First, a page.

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Improve Access to Treatment

The Australian College of Nurse Practitioners is proud to showcase how Nurse Practitioners are changing the face of healthcare.  Below is a vignette which demonstrates how we improve access to treatment:

Jacqui Culver, Nurse Practitioner - Palliative Aged Care  

My role as a Palliative Aged Care Nurse Practitioner is to see older people in the community or in residential aged care that have advanced chronic disease and are within the last year of life. 

My role includes:

  • Advance Care Planning discussions
  • Advanced clinical assessment and symptom management
  • End of life care and treatment

My work is varied and complements the care provided to my clients by their General Practitioner by providing specialised assessment, timely intervention, health literacy, clinical management and ongoing monitoring through an acute or unstable phase of end-stage chronic disease.  I also augment specialist palliative care services by providing symptom management for older people at end of life.

Case Study: Amelia

Amelia [actual identity changed] was 82 years old and lived alone in a mobile home village.  Amelia was referred to myself for Advance Care Directive discussions and future planning when it was felt she was likely within the last year of life.  Her husband died four months previously, and had been Amelia’s primary carer.  Amelia wanted to stay within her own home for as long as possible although she had chronic illnesses with frequent episodes where her illnesses worsened.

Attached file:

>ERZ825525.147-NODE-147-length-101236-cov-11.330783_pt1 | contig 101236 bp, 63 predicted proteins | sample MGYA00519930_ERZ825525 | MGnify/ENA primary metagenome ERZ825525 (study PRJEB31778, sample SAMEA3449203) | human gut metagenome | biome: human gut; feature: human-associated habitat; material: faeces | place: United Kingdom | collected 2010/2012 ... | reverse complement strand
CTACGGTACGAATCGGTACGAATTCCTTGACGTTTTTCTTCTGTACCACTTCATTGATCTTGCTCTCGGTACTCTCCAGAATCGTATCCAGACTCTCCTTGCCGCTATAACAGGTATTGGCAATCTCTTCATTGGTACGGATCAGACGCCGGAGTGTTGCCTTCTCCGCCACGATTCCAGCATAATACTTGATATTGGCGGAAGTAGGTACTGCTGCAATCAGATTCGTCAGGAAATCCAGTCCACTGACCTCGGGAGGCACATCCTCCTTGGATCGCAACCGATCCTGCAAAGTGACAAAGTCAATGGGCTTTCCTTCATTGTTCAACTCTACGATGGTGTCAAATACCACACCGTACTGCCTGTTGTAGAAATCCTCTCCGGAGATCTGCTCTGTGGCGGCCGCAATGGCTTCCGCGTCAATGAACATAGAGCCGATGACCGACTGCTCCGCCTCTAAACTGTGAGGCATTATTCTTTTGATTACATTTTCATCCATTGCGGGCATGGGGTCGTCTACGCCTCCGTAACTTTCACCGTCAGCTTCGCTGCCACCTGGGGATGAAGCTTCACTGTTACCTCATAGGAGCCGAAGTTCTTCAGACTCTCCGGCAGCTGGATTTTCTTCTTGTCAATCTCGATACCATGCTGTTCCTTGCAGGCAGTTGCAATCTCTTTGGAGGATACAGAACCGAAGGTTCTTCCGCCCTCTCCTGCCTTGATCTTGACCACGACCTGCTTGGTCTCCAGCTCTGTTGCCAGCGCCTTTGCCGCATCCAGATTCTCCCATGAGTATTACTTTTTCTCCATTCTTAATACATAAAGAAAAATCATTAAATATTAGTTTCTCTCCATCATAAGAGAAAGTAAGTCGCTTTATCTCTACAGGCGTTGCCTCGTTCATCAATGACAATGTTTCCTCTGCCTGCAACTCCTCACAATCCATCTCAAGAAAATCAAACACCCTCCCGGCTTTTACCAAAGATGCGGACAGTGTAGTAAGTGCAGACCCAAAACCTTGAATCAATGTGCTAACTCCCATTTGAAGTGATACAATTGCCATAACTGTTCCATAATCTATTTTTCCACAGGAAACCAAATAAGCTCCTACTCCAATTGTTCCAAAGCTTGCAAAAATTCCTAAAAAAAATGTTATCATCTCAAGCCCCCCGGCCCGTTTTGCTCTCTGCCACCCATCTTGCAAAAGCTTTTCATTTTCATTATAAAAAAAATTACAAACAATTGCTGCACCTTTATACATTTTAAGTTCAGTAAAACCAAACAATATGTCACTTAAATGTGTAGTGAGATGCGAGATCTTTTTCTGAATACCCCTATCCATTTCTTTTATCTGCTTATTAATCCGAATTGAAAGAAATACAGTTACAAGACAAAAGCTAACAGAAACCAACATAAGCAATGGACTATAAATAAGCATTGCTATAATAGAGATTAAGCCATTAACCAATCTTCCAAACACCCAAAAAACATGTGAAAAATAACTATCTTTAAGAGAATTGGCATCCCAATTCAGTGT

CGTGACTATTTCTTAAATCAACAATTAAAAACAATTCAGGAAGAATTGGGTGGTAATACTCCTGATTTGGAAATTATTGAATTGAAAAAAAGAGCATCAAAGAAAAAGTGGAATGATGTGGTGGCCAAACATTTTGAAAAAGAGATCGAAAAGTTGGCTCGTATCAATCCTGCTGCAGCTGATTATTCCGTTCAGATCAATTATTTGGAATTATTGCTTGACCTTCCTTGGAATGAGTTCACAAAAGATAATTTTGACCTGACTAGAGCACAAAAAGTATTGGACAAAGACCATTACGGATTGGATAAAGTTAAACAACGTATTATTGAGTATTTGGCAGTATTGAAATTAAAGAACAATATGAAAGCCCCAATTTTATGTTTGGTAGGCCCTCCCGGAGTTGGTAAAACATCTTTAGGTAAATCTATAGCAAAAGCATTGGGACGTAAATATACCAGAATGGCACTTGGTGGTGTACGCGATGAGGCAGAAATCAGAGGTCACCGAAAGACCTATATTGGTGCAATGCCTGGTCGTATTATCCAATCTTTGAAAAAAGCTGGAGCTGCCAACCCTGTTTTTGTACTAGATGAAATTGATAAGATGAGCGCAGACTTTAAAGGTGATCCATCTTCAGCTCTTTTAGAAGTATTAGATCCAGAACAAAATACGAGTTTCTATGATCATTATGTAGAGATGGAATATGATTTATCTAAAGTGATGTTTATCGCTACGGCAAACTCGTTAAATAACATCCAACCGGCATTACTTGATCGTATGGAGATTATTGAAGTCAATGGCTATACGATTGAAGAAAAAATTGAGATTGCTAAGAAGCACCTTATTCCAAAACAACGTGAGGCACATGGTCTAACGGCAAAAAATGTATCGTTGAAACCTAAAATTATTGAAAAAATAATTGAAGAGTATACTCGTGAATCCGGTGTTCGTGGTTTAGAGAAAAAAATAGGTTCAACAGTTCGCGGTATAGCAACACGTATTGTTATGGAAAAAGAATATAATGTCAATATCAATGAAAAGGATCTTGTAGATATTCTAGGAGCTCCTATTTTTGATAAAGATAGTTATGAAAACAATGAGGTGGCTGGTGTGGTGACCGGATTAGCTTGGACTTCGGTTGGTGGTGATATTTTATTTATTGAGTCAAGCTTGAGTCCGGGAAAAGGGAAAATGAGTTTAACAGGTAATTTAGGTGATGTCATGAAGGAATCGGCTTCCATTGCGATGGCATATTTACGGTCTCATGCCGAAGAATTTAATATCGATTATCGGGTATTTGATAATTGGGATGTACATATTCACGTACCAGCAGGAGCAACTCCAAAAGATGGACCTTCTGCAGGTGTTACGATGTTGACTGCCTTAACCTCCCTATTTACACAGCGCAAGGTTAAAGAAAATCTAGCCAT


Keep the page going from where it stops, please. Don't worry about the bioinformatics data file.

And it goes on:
When I met Amelia, we had an extensive discussion where I discovered the following:

  1. She had chronic right hip pain, which made walking and completing tasks around her home quite difficult.  Because of this hip pain she had missed many of her appointments with her GP and was not eating well because she could not stand and prepare her own meals.  Amelia was frequently tired and spent a great deal of time sitting, which was making her weaker day by day.
  2. She was having frequent nosebleeds and was on a medication known to thin her blood.  After careful examination, I discovered that she had been on too high a dose of this medication.  Her hip pain had prevented her from seeing her GP about her nosebleeds.
  3. Amelia was a known insulin-dependent diabetic.  She had been experiencing low blood sugars for several weeks, which I discovered was likely due to a combination of her diet, activity and excessive self-administered insulin.  Her low blood sugars were likely contributing to her fatigue.  Amelia had called the GP surgery to speak with her practice nurse about this issue several weeks ago, but the nurse had been on holiday.

Over the following two weeks I visited Amelia twice a week and called her on alternate days. I liaised with her locum GP as her primary GP had been on leave.  I ordered appropriate blood tests and collaborated with a diabetes nurse specialist to manage her diabetes.  I ordered X-rays, conducted pain assessments and prescribed trials of additional pain medications to assess and ease her hip pain.  I also provided education on pain management, blood sugar monitoring, and assisted with falls prevention in her home.   I adjusted her warfarin and liaised with her GP to ensure ongoing monitoring.

I referred her to a team of aged care specialists who provided her with physiotherapy and nutrition  services which enabled her to stay safely in her home.  Finally, I coordinated and managed the Advanced Care Planning discussion with Amelia and her son and conveyed this plan to her GP.  Once stable, I referred her back to her primary GP for ongoing management but left my contact number for future concerns if she was unable to get into her GP. 

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